Arnold gives the example of RealWear head mounted devices being used in manufacturing environments, where they’re used to remotely support engineers. “These wearables enable a local engineer in an extremely austere and perhaps hazardous environment — in the rain, up high, or at sea — to send data to a remote expert in real-time across the other side of the world. That remote expert can then clearly see the problem through the eyes of the worker, help identify and diagnose the issue, and help the local engineer safely make the fix in real-time,” Arnold explains.
What’s next for AR and smart glasses?
As tech giants like Google, Apple, and Magic Leap get closer to launching new smart glasses models, the possibilities for how these glasses will transform our user experience — and lives — grow.
Take the metaverse, for example. XR hardware isn’t yet ready for the metaverse (they’re too expensive, too bulky, or just not very good), but headsets like The Magic Leap 2 allow for a wholly immersive experience. Back in March, we wrote about how The Magic Leap 2 blurs the line between AR and VR, with its massive, and dimmable, field of view. If users are going to spend any real time in the metaverse, they’ll need smart glasses and goggles like these to take them there.
But hardware aside, AR’s next steps seem to largely rely on one thing: 5G.
“Over the last four years, one of the most publicized technologies within the AR sector is 5G, with expectations that the technology will, among other things, unlock the true value of AR,” says Arnold.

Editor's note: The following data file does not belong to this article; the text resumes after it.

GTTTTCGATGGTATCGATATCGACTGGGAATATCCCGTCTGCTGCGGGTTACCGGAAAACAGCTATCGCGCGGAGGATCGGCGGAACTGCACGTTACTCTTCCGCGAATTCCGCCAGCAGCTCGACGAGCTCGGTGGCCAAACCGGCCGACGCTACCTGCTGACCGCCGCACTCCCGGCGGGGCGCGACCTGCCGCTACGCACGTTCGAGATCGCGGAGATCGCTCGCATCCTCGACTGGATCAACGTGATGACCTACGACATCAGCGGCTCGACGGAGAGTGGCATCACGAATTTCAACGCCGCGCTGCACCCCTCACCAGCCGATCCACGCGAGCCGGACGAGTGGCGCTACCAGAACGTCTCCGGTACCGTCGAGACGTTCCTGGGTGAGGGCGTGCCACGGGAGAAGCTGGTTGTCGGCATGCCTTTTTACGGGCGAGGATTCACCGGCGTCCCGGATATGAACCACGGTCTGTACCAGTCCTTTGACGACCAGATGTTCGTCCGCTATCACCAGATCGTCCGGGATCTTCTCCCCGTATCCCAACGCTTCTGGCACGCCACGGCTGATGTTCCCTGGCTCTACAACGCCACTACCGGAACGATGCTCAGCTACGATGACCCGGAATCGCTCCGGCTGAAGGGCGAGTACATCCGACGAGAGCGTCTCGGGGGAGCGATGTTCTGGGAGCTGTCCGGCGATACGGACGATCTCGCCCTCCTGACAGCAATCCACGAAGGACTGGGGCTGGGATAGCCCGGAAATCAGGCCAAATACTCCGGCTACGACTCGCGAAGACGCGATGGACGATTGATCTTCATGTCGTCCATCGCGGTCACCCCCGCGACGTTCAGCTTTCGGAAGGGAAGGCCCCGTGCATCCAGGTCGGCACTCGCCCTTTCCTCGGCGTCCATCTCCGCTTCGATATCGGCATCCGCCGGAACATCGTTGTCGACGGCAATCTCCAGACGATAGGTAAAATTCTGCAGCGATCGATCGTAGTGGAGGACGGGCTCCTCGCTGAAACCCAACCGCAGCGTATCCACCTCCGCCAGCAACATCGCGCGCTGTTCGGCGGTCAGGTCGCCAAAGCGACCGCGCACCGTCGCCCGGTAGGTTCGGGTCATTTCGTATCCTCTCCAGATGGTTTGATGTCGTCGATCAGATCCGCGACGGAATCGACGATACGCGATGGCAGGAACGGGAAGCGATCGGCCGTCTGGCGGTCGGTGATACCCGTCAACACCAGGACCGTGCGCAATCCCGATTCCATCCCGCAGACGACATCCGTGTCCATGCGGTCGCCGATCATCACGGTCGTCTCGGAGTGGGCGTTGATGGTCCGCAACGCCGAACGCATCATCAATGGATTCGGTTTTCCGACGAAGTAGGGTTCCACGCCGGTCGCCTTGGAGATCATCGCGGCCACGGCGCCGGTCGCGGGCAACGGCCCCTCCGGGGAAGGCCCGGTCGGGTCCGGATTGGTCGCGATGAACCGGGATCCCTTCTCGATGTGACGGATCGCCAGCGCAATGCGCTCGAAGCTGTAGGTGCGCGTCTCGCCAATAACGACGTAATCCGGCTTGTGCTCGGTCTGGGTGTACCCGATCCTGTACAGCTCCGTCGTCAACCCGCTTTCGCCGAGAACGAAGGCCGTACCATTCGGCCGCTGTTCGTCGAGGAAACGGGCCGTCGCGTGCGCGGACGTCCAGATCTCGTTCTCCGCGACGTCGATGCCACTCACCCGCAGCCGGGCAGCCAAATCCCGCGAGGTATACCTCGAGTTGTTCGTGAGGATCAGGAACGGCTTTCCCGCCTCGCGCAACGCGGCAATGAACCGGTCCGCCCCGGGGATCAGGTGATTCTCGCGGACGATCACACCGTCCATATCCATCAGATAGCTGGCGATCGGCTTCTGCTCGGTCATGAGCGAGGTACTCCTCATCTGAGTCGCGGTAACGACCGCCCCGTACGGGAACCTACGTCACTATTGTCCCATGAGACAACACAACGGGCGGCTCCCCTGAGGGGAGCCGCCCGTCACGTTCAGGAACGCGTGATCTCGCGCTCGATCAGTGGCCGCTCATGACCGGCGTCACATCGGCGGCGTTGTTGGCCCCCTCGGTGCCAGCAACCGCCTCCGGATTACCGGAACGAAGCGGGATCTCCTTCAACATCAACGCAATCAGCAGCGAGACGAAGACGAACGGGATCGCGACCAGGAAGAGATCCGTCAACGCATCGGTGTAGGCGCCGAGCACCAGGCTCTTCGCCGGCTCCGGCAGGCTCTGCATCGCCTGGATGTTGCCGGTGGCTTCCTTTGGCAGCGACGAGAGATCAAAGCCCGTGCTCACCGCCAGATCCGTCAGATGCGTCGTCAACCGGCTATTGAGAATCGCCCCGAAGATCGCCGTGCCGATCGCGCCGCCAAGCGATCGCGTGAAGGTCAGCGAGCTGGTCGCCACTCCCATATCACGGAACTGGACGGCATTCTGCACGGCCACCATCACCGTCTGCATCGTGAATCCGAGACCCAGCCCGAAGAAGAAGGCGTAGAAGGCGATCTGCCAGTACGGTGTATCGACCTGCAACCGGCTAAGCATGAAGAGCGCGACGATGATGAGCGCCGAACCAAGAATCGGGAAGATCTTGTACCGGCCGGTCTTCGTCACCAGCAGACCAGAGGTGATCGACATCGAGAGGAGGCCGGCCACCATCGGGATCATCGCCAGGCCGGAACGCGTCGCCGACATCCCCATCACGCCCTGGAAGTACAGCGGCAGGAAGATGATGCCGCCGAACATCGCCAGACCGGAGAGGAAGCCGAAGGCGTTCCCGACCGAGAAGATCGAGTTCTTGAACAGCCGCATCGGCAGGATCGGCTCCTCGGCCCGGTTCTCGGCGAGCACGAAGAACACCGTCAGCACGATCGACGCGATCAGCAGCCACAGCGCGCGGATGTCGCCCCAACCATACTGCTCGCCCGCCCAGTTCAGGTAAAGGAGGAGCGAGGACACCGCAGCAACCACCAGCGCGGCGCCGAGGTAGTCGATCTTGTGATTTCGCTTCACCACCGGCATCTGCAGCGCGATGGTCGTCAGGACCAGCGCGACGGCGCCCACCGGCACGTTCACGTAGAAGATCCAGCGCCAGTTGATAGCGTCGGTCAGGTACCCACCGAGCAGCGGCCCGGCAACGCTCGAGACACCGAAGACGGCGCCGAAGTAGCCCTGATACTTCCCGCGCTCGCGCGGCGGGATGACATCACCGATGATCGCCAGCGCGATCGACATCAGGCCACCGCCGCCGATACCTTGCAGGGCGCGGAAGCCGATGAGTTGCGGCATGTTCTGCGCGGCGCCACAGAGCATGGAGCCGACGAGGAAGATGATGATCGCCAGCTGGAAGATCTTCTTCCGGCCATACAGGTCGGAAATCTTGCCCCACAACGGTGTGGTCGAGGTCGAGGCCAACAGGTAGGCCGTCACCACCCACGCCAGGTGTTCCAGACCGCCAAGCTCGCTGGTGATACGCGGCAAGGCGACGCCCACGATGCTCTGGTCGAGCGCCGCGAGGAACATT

5G should offer a new network for AR to operate on that is ultra-low latency and high bandwidth, which means that it will be much faster. This is crucial in enabling use cases like being able to train someone remotely, or allowing for guided maintenance and repairs, such as a remote repairs technician being able to leave notes on broken parts that on-site workers can read and then fix accordingly.
Let’s actually wear smart glasses in 2023
For everyday workers, faster networks for AR mean they will be able to better collaborate in real-time with their global teams. What does this look like exactly? 5G-enabled AR would allow everyone involved in a virtual meeting or presentation to get the same information at the same time, and interact with digital content in real-time, collaboratively.
But, Arnold says, today’s 5G is still a long way from fully supporting AR and VR: “We are tracking the market closely, however, the reality is, it will be quite a while before this vision becomes a reality, because 5G in the public network today currently offers no uplink bandwidth improvement.”
In the meantime, we’ll likely continue to see innovative smart glasses applications continue to roll out, such as Japan’s customs office using them to tackle smuggling, as customs officials can share images of cargo in real-time with experienced officials elsewhere.
And while we wait for 5G to reach its full potential, Arnold says we should start getting used to actually wearing the smart glasses now: “The most important thing companies should do more 2023 is working on people… to improve adoption of wearables now, and get people used to them.”